My first cherry pie.
This summer has been full of pies, and I expect I’m not quite done yet as I’ve promised a friend a peach pie for her September birthday. The peach pie will be the sixth pie of the summer, and I think that’s a nice round number. I’m sure there will be apple pies and sweet potato pies and the like in autumn, but we’ll take those when they come.
To kick off the pie making, we celebrated the 4th of July by having dinner with the family of my good friend from college, to which my contribution was a cherry pie. I had planned to make a peach pie, knowing that was a favorite of our host, but the folks at the fruit stand assured me that the only local peaches good for pie-making didn’t ripen until later in the summer. Despite my best efforts to seek assurances that the peaches they sold for eating fresh would be fine in pies, they held steady and advised me to go with their fresh tart cherries. I wasn’t a hard sell; cherry pie is my favorite. Knowing that tart fresh cherries are hard to find and wouldn’t be available long, I took the plunge and snapped up ten quarts, enough for five pies. Two of those quarts I made into a delicious pie, and eight of those quarts I pitted and froze for use later in the year.
Despite what we might assume about pie, it wasn’t a given that the cherry pie would be delicious. Mostly because I have been experimenting with whole wheat crusts and wasn’t entirely sure how that was going to turn out. Using the newly widely available Organic White Whole Wheat flour from King Arthur, I can say that their ‘just like white flour but brown!’ advertising is truthful. Unlike with traditional whole wheat flour, the white whole wheat flour performs pretty much the same in recipes; it has a subtly different taste, but it’s not as grainy or flat as replacement with traditional whole wheat flour tends to be. It’s more brown, which bothers some people but I personally like. I’ve also discovered that the crust recipe I use is perfectly suited for assembly in a food processor, which boosts the performance of the wheat flour as the dough is only minimally handled. The other factor in the cherry pie, which wasn’t likely to impact the taste, was the lattice top, another first for me. I went, shall we say, rustic with it: I made the strips of dough wider and included fewer of them, making the whole lattice assembly go more quickly and easily. In the end, of course, it was a delicious homemade cherry pie and nobody noticed any of the things I’d worried about (the above plus my concern that there was more juice than there should have been in the filling and my overcompensating by adding in some tapioca).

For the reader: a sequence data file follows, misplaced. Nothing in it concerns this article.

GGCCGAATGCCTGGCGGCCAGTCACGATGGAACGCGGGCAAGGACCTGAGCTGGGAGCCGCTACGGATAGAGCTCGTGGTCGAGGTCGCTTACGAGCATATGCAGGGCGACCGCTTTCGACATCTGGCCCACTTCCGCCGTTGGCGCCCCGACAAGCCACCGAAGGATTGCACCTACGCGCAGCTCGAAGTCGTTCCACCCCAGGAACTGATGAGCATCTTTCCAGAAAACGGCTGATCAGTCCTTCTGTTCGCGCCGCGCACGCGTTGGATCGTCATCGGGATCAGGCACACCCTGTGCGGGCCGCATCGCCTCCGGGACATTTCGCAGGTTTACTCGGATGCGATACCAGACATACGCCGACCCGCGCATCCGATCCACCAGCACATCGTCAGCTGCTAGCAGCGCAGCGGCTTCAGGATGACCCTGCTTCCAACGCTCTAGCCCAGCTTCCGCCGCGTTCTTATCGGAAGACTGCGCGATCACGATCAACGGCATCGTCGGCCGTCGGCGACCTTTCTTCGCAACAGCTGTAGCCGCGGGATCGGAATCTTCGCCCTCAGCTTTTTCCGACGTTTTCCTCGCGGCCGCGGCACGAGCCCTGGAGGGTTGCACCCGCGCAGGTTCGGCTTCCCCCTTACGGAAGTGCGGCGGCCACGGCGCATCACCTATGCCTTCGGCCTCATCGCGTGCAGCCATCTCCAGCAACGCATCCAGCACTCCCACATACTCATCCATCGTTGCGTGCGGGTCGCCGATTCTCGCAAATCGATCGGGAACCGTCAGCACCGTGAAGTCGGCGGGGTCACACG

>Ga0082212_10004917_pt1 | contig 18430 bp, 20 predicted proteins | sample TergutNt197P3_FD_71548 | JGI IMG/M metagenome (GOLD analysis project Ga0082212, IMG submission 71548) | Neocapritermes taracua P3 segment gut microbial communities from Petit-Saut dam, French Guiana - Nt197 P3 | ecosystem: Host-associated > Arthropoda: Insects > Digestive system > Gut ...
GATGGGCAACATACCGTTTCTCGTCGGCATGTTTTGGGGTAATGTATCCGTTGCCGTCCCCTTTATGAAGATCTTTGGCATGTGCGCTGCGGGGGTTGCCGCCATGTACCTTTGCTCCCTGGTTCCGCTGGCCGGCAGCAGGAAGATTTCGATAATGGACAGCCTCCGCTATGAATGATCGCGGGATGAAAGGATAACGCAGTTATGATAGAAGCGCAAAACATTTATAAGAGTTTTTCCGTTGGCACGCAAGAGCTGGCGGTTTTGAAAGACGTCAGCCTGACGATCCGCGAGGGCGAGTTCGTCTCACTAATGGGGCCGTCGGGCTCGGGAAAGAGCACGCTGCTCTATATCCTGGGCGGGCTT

Following the cherry pie success, I made an apricot-ginger pie just because the fruit folks had fresh apricots that reminded me of the tree my grandparents used to have at the side of their house. That pie was ok — it was a homemade pie — but I wouldn’t go out of my way to buy apricots again in the future. If I had a tree in my yard, the pie would be a perfectly reasonable way of using them if I weren’t planning to spend hours making jam. Since I don’t, it was a good experiment that I fed mostly to my partner’s weekly gaming crew.
After a lull in pie-making during which we traveled around and recovered from being ill, I made three blueberry pies in the course of a couple of weeks. In the past I’ve been loathe to use the fresh blueberries for pies, but by the time they make it back to our fridge the oldest ones are invariably starting to wilt a bit, making them ideal for baking. Blueberry pies are always an appreciated contribution to a dinner with friends, which was the destiny of two of the pies, and a handy way to welcome new neighbors, which was the destiny of a portion of the third pie. Not all pies get more tasty after a day in the fridge, but I find that my favorites typically do: cherry, apple and blueberry (now you know).
In the course of all this pie-making and transporting, I had the opportunity to use my handy pie carrier — for which I was heartily mocked last year when I purchased it, I must say, the phrase of choice being something like ‘how often are you taking a pie somewhere really?’ I still think it’s one of the best investments of $8 I’ve made for the house, and have found that almost every time I make a pie it’s headed to someone else’s house. I was, though, disappointed to discover that the crust guard I received as a gift a couple of years ago doesn’t fit on my large pie plates, but I’m hopeful that it will still fit on the smaller metal one. And, I can continue to heartily recommend the Williams-Sonoma Pie and Tart cookbook, as the blueberry and apricot-ginger recipes came from them (the cherry pie recipe did not, but instead from Bon Appétit via the internet, as the Williams-Sonoma recipe called for canned cherries).
Pie never lasts long at our house.